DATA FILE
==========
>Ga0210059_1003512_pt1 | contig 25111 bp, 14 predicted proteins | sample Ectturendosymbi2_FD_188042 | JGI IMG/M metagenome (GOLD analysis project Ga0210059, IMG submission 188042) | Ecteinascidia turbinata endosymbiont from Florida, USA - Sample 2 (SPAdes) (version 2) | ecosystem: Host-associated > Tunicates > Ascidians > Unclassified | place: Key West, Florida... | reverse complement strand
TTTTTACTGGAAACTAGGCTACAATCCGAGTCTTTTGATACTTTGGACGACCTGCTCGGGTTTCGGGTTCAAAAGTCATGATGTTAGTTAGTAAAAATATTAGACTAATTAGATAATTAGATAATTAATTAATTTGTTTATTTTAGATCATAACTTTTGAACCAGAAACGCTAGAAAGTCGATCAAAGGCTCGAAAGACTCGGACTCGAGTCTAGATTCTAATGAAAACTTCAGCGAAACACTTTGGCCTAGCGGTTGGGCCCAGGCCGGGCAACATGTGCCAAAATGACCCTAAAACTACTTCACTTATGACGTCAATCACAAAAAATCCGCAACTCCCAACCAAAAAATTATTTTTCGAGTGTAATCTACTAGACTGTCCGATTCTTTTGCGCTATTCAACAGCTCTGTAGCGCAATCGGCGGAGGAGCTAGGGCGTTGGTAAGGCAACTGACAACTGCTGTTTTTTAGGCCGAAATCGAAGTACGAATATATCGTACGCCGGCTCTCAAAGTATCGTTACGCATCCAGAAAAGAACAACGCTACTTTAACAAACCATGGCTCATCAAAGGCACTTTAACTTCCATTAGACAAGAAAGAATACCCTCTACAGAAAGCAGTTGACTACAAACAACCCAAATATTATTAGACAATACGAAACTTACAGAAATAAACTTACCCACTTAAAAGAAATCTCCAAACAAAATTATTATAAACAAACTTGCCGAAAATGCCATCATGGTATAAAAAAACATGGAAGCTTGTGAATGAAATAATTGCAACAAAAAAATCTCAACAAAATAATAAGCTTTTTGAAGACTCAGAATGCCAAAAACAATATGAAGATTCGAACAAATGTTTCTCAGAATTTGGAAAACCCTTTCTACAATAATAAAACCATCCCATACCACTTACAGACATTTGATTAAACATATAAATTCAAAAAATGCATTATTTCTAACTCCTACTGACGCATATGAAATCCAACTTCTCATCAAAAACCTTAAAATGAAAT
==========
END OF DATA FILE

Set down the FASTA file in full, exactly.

>Ga0210059_1003512_pt1 | contig 25111 bp, 14 predicted proteins | sample Ectturendosymbi2_FD_188042 | JGI IMG/M metagenome (GOLD analysis project Ga0210059, IMG submission 188042) | Ecteinascidia turbinata endosymbiont from Florida, USA - Sample 2 (SPAdes) (version 2) | ecosystem: Host-associated > Tunicates > Ascidians > Unclassified | place: Key West, Florida... | reverse complement strand
TTTTTACTGGAAACTAGGCTACAATCCGAGTCTTTTGATACTTTGGACGACCTGCTCGGGTTTCGGGTTCAAAAGTCATGATGTTAGTTAGTAAAAATATTAGACTAATTAGATAATTAGATAATTAATTAATTTGTTTATTTTAGATCATAACTTTTGAACCAGAAACGCTAGAAAGTCGATCAAAGGCTCGAAAGACTCGGACTCGAGTCTAGATTCTAATGAAAACTTCAGCGAAACACTTTGGCCTAGCGGTTGGGCCCAGGCCGGGCAACATGTGCCAAAATGACCCTAAAACTACTTCACTTATGACGTCAATCACAAAAAATCCGCAACTCCCAACCAAAAAATTATTTTTCGAGTGTAATCTACTAGACTGTCCGATTCTTTTGCGCTATTCAACAGCTCTGTAGCGCAATCGGCGGAGGAGCTAGGGCGTTGGTAAGGCAACTGACAACTGCTGTTTTTTAGGCCGAAATCGAAGTACGAATATATCGTACGCCGGCTCTCAAAGTATCGTTACGCATCCAGAAAAGAACAACGCTACTTTAACAAACCATGGCTCATCAAAGGCACTTTAACTTCCATTAGACAAGAAAGAATACCCTCTACAGAAAGCAGTTGACTACAAACAACCCAAATATTATTAGACAATACGAAACTTACAGAAATAAACTTACCCACTTAAAAGAAATCTCCAAACAAAATTATTATAAACAAACTTGCCGAAAATGCCATCATGGTATAAAAAAACATGGAAGCTTGTGAATGAAATAATTGCAACAAAAAAATCTCAACAAAATAATAAGCTTTTTGAAGACTCAGAATGCCAAAAACAATATGAAGATTCGAACAAATGTTTCTCAGAATTTGGAAAACCCTTTCTACAATAATAAAACCATCCCATACCACTTACAGACATTTGATTAAACATATAAATTCAAAAAATGCATTATTTCTAACTCCTACTGACGCATATGAAATCCAACTTCTCATCAAAAACCTTAAAATGAAAT